Paul L. Williams, Ph.D.
What’s taking place in Iran?
For an answer, don’t turn to CNN or Fox News and don’t listen to White House officials.
Millions have taken to the streets to protest the June 12 rigged election of Iranian President Mahmoud Ahmadinejad.
The University of Tehran has been ransacked.
Several protestors have been killed and thousands have been injured.
It is the greatest popular uprising that the 21st Century has witnessed.
And yet, to find fair and balanced coverage of the momentous event, one had to turn to foreign news outlets.
Christiane Amanpour, CNN’s chief international correspondent, opted to whitewash the turmoil in her native country, prompting thousands on Twitter to voice their outrage.
“Why aren’t you covering this with everything you’ve got?” Steve LaBate, an Atlanta resident, asked CNN on Twitter.
While LaBate and others were venting their frustration, CNN was showing a repeat of Larry King’s interview with the stars of the “American Chopper” show.
Part of the reason for the CNN and Fox black-out is explained by the fact that a good chunk of AOL Time Warner (parent company of CNN) and New Corp (parent company of Fox News) is owned by Prince Alwaleed Ibn Talal the Saudi billionaire. For this reason, the Saudis serve as a filter for events in the Middle East that are viewed by American and Canadian audiences.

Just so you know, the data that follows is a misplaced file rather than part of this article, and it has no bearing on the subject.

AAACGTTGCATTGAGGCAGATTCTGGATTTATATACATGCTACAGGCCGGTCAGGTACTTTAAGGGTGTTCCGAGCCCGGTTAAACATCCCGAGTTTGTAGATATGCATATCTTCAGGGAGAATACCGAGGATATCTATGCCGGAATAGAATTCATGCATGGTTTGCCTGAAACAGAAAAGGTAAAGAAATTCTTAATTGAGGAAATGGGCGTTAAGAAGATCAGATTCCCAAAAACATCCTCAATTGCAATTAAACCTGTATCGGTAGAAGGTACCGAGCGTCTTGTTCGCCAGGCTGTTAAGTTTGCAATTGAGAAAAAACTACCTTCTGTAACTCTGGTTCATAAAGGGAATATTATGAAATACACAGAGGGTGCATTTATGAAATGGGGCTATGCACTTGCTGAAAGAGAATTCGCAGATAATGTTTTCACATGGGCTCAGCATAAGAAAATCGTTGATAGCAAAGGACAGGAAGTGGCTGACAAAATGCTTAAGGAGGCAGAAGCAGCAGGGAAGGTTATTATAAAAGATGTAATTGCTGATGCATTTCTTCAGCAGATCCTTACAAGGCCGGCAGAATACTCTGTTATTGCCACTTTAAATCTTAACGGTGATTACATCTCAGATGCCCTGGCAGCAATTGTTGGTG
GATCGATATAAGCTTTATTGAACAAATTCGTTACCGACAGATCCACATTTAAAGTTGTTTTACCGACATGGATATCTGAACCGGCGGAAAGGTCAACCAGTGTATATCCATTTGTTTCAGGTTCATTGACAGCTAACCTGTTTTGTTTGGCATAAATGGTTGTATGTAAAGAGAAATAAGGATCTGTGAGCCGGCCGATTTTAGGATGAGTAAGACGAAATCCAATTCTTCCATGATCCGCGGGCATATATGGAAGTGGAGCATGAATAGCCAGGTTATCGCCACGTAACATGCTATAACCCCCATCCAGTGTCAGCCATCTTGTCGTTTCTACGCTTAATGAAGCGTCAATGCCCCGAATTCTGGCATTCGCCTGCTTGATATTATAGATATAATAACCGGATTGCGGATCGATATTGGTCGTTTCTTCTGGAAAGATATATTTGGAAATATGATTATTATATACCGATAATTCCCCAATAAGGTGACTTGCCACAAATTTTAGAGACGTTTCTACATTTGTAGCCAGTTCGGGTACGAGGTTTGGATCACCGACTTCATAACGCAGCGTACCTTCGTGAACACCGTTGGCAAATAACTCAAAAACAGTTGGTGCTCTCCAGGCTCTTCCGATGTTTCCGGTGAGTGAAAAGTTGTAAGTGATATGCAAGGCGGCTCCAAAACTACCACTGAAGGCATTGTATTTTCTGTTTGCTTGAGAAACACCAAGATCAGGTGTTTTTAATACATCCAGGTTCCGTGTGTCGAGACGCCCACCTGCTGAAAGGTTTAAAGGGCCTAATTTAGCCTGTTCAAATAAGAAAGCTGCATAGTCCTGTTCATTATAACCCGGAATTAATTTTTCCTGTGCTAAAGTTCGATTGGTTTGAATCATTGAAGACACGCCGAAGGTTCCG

More difficult to explain is the suppressed reaction from White House officials. While blood was being spilled in the streets of Tehran, Secretary of State Hillary Clinton said: “We are monitoring the situation as it unfolds in Iran but we, like the rest of the world, are waiting and watching to see what the Iranian people decide.”
Understatement, to say the least.
Equally bizarre is the statement from White House spokesman Robert Gibbs that the administration remains “impressed by the vigorous debate and enthusiasm that this election generated, particularly among young Iranians.”
Not a word about the turmoil in the streets or the ransacking of the university.
Compounding the weirdness are the comments, which were made by U.S. Vice President Joe Biden on NBC’s “Meet the Press: “I have doubts, but withhold comment.”
Doublespeak has never been stated more clearly.
Meanwhile, the Iranian authorities are continuing a crackdown on journalists and information that began after the announcement of the disputed presidential election results. Journalists are still being arrested and more censorship measures have been adopted as President Ahmadinejad’s allies try to suppress media coverage of fraud allegations.
“Independent sources of news and information find it very hard to make their voice heard now in Iran because of the censorship,” Reporters Without Borders said. “The authorities are tightening their grip on all news media and means of communication that could be used to dispute Ahmadinejad reelection ‘victory’. They are doing everything possible to limit coverage of the consequences of the election fraud.”
But let’s not romanticize Ahmadinejad’s opponent, Mir Hossein Mousavi as a champion of religious tolerance and western civilization. While Mousavi calls for the creation of non-government TV networks and the elimination of the country’s Moral Police, he calls the United States “the Great Satan,” who must be encountered with “iron fists”; calls for the assassination of novelist Salmon Rushdie; and labels Israel “a cancerous tumor that must be removed.” But, in recent appearances, Mousavi has condemned the killing of Jews in the Holocaust - - a most liberal position for an Islamist.
For more information, stay tuned to al-Jazeera.